Stocks Struggled The Last Two Times This Happened

We’ve all heard the saying, “If you don’t have anything good to say, don’t say anything at all.” Ok, that’s it for this week’s newsletter…

Monday’s stock market action was not encouraging as the NASDAQ set a new, current trend low. Standalone, that’s not bothersome. What is concerning is something we touched on a few weeks ago. In discussing relative strength readings for the NASDAQ, indexes in general, we pointed out that stocks can stay in overbought conditions for long periods when viewed on a monthly basis. However, we noticed it is disruptive for stocks when the indexes fall out of overbought conditions on longer timelines.

The NASDAQ crossed that unwanted threshold on Monday. It moved out of an overbought reading for the first time in more than a year. The last two times this happened, as you’ll see on the chart below, the NASDAQ struggled to head higher for at least a year.

Obviously, past performance is no guarantee of future anything. However, another less lawyerly saying applies as well. Those who ignore the past are destined to repeat it. We aren’t completely negative on stocks yet, but we are definitely going to adjust tactics and take a more defensive approach.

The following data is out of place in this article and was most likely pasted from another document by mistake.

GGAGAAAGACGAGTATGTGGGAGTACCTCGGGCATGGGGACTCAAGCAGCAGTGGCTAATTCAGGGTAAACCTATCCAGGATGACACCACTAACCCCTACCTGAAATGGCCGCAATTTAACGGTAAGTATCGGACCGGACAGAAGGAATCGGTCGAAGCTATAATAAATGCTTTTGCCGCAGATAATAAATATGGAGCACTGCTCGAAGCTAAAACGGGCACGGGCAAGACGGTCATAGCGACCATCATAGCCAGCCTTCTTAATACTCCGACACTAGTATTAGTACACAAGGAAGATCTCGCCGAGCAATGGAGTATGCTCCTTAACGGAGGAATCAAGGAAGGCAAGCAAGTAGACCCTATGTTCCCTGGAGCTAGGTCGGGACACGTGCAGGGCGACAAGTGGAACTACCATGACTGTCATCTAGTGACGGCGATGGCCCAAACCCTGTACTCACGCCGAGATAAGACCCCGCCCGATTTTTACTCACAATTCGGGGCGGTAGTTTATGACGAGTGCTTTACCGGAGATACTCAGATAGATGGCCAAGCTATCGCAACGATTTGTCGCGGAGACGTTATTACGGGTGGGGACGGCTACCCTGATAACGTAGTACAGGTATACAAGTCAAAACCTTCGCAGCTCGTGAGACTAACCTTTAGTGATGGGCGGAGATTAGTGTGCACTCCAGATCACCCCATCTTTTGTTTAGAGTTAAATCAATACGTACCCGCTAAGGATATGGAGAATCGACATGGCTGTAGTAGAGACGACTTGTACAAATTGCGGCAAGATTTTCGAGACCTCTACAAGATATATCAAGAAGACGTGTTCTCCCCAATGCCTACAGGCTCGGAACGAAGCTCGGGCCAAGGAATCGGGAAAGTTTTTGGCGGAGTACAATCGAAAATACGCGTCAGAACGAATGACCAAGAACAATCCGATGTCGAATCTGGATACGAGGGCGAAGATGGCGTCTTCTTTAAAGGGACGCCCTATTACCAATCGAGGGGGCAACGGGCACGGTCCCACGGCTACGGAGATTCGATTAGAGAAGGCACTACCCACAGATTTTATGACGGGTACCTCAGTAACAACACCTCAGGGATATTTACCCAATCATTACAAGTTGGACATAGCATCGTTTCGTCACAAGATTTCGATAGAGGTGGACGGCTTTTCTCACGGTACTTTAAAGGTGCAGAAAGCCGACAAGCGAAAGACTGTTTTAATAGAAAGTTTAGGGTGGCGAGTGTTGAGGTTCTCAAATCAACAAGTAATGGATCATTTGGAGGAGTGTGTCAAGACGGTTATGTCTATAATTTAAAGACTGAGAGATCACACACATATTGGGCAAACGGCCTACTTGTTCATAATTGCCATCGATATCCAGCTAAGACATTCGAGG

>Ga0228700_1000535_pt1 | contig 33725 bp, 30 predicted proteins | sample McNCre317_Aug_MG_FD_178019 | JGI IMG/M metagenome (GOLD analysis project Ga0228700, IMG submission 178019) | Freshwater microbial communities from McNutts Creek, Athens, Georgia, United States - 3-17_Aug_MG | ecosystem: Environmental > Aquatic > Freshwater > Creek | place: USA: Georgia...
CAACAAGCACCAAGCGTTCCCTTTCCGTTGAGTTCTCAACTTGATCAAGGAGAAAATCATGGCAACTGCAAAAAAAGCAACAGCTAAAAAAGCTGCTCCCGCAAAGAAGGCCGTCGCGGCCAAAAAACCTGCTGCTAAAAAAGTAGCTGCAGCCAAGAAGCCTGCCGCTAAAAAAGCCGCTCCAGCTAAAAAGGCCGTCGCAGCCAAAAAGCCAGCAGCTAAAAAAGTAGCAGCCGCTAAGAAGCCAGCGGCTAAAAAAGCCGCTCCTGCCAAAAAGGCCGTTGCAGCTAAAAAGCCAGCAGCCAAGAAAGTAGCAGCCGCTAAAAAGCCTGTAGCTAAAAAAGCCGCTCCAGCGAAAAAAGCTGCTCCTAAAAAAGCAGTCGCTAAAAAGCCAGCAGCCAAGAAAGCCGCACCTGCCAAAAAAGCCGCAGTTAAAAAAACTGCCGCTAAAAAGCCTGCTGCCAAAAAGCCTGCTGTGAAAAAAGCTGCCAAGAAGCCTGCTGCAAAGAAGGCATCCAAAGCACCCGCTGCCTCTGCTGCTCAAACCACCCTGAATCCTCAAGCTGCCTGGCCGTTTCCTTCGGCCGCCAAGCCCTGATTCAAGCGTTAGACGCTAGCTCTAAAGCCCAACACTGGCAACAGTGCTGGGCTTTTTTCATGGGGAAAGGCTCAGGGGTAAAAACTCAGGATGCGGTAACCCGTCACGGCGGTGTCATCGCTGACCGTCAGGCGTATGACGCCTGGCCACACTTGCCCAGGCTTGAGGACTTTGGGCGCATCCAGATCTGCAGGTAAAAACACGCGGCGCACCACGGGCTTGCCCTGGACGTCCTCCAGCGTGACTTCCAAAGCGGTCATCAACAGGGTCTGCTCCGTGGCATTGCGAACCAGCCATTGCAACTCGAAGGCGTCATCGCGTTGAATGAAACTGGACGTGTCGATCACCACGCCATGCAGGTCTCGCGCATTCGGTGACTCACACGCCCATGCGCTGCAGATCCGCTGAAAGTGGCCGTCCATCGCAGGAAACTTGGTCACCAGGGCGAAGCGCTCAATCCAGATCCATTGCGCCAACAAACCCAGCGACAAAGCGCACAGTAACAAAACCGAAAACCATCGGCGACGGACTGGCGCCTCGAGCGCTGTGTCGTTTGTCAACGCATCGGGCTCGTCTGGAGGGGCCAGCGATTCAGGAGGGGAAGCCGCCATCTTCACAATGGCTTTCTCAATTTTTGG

In the short-term, the NASDAQ is approaching an oversold reading. A bounce higher would not be surprising. Unlike previous rallies following a selloff, investors might consider selling short-term holdings and losers you’d like to unload to build cash positions during times of market strength. Whereas, before it was buy the dip on any sign of strength.

If the dreaded correction is almost here, cash in the bank will be king and afford investors the opportunity to own some of their favorite stocks at lower prices, perhaps much lower. Index investors might also consider adding an inverse index exchange-traded fund (ETF) like ProShares Short QQQ (PSQ) during rallies as a short-term hedge against a potential correction.


Not much managed to turn a profit in the last week. Banking, Energy, Oil and Gas were the only to top 1% and just eight of the 50 sectors/industries finished above water in the last week of trading. Needless to say, we cannot encourage anybody to take bullish positions based on our current outlook. We’ll continue to live by the adage, “It’s better to be out of the market wishing you were in than in wishing you were out.” We’ll stay on the sidelines until we feel comfortable going long or short.


Once again, it doesn’t make much sense to buy something new if we feel the odds are it will be cheaper in the days/weeks to come.

Rich Meyers
Investing Trends